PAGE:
Later On

A blog written for those whose interests more or less match mine.

Archive for July 2017

Busy day, personally

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Saw a psychiatrist and got my Genesight report. A few interesting findings:  The only anti-depressant that I should avoid is Wellbutrin, only one I should take is Pristiq (which is now available as a generic). (The antidepressant is purely prophylactic. In my last move—the first time I had seriously to downsize—I not only was depressed but (until the antidepressant) but had anxiety attacks, which I am sorry to tell you, are quite unpleasant. My hope is that getting on an antidepressant ind advance will preclude anxiety attacks.)

Pristiq is son of Effexor. Effexor consists of such a substance that, when metabolized, produces substance beta, which has an antidepressant effect. Pristiq is essentially consists of substance beta. It’s a tablet with a thin rubbery outer coating that has in it a single small hole: voilà! time-release. The psychiatrist said he has some patients using the generic and it works fine.

Since Pristiq does not depend on a metabolizing pathway, it’s in the “green” part of the report for everyone: any metabolizing deficiencies are irrelevant: it’s pre-metabolized.

My folic acid conversion function is normal (the folates are essential in the neural-signaling system), but a guy I know had his folic acid conversion in the red zone, which meant taking folic acid supplements would be meaningless: the problem he has in converting the folic acid to usable form is not solved by giving him more to convert. So he now has a prescription for pre-converted folate (I’m starting to see a pattern). However, if you are in the amber zone—able to convert some folic acid to folate—I think a good idea would be upping the green leafy vegetables. (Tonight I am having red kale, a red leafy vegetable, with shallots, garlic, olive oil, and—get this—fig balsamic vinegar: Enzo’s Table has some specials.)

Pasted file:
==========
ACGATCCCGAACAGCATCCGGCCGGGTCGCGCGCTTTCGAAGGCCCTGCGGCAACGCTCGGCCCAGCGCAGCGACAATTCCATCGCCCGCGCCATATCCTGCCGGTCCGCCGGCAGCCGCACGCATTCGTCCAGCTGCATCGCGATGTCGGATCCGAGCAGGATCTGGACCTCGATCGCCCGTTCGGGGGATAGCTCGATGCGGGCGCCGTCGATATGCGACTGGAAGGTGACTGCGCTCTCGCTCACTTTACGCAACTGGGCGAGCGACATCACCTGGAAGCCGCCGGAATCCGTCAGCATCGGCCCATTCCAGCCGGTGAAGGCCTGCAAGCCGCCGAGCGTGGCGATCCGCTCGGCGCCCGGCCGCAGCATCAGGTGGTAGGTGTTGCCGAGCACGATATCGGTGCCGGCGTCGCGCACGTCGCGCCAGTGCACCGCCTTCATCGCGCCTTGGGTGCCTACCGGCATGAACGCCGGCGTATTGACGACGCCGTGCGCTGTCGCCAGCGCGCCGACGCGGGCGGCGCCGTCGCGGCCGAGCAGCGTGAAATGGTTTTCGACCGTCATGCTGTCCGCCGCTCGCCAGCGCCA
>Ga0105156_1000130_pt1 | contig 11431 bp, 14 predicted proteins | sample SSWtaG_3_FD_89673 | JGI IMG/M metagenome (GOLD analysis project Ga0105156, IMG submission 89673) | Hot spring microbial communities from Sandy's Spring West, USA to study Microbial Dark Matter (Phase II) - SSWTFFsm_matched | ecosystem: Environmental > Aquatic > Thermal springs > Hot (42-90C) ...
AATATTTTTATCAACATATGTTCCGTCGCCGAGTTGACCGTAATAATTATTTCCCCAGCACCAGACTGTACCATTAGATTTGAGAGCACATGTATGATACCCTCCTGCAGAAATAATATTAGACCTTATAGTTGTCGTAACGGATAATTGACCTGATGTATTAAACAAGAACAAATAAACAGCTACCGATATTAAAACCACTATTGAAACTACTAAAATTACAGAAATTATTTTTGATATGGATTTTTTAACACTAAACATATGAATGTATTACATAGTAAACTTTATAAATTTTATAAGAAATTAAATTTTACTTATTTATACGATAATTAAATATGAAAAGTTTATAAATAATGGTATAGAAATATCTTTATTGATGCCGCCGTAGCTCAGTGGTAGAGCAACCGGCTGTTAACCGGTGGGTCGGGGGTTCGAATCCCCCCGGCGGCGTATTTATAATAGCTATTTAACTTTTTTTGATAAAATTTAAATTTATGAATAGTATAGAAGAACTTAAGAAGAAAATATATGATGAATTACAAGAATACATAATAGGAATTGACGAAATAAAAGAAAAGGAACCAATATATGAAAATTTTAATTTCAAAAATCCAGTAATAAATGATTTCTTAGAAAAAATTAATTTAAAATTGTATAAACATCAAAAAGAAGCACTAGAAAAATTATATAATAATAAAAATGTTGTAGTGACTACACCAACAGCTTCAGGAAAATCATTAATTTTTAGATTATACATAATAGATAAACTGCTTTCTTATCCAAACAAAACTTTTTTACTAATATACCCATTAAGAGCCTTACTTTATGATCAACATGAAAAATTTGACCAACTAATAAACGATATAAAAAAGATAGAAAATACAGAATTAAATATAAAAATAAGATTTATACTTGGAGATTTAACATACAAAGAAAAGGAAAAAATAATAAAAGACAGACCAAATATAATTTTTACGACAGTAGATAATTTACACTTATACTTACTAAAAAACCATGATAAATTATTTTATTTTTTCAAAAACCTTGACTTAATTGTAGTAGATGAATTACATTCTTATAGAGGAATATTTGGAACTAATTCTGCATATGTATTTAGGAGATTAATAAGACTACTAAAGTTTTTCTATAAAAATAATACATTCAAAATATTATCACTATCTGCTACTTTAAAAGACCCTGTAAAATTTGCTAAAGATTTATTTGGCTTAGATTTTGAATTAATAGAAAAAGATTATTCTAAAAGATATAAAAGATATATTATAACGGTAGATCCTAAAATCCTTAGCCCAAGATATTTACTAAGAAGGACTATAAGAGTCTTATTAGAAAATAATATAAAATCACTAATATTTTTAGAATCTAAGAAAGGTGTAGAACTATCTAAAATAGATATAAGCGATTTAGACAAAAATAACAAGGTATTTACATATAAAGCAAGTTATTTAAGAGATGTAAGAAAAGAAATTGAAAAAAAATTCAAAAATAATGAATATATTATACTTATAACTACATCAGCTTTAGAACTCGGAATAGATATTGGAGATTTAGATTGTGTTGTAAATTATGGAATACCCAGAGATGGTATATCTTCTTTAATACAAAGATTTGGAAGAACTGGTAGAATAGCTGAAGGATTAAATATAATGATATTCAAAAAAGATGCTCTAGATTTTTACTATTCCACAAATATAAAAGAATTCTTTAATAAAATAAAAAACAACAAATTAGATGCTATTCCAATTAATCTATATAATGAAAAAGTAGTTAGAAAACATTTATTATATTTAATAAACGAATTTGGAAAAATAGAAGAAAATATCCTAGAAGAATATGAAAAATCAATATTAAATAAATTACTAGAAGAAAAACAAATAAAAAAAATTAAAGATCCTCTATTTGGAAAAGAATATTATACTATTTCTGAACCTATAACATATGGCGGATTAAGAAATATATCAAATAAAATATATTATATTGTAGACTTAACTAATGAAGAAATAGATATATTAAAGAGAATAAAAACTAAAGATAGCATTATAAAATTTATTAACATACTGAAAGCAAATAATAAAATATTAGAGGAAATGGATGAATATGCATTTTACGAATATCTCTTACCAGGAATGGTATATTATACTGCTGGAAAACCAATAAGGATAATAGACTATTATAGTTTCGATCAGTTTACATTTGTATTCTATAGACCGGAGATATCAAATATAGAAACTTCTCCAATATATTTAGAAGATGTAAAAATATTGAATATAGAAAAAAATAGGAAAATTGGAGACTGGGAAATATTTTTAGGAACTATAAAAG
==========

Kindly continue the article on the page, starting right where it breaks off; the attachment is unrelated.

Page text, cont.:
A really great documentary: Inside Job, narrated by Matt Damon. Available on Hulu, rentable on Amazon.

An interesting report from The Wife. I made this recipe by Julia Reed again, and did it right after a rewrite (in Paprika Recipe Manager) of the method:

Melt butter in the oil in a large deep skillet over high heat. Season chops with salt and pepper and add them, browning well, about 2 or 3 minutes a side, reducing the heat slightly if chops brown too quickly.

Remove chops to a platter and pour off most of the fat. [In fact, there was not much fat. – LG] Add green onions or shallots and cook over medium-high heat until softened, about 1 minute.

Add WINE and bring to a boil, scraping brown bits off the bottom.

Stir in the STOCK and return chops to the pan. Bring the sauce to a simmer, cover and cook until chops are tender, about 15 minutes.

Remove the chops to a warm platter; cover with foil to keep warm.

Raise the heat and boil pan juices to reduce by half, about 2 minutes.

Add CREAM and boil 2 minutes more, until sauce reduces a bit and thickens.

Remove from the heat and whisk in MUSTARD and the parsley, if using. Taste and add more mustard if desired. Immediately spoon sauce over the chops and serve.

That revision showed me more clearly the sequence of additions, and tonight it’s much better.

BUT:

The “Raise the heat and boil pan juices to reduce by half, about 2 minutes.” is totally bogus. I must have gone 8 or 10 minutes, possibly more to reduce the volume by half.

I complained, as is my wont, to The Wife, who surely understands all that escapes my grasp. “Fear not,” she said. “It is a scam.”

As she explained, on-line recipe writers don’t want to write something like “Caramelize onions by stirring very frequently over medium heat for 40 mintues.”

Instead, they write “Caramelize onions by stirring very frequently over medium heat for 10 minutes.” They know it’s wrong as well as they know the sunk-cost fallacy (aka the Escalation of commitment) and as well as they know that if the recipe includes “Raise the heat and boil pan juices to reduce by half, about 15 minutes,” that half (or more) of their readers would not try the recipe. So, not to put too fine a point on it, they lie. They assume the reader will realize that the important point is “reduce by half,” not “2 minutes.”

And indeed, once I had the bit in my teeth, I reduced that sucker, regardless of time. And it’s very tasty. Indeed, when I tasted it, my immediate impression was, “This is an expensive-restaurant dish.” Really remarkably good. But change “2 minutes” in the above to “12 minutes.”

And, BTW, I found the 2 tablespoons of Dijon mustard (instead of 1) tasted better to us.

Written by LeisureGuy

31 July 2017 at 7:46 pm

Posted in Food, Low carb, Recipes

Wee Scot, Klar Seifen, iKon OC, and Cavendish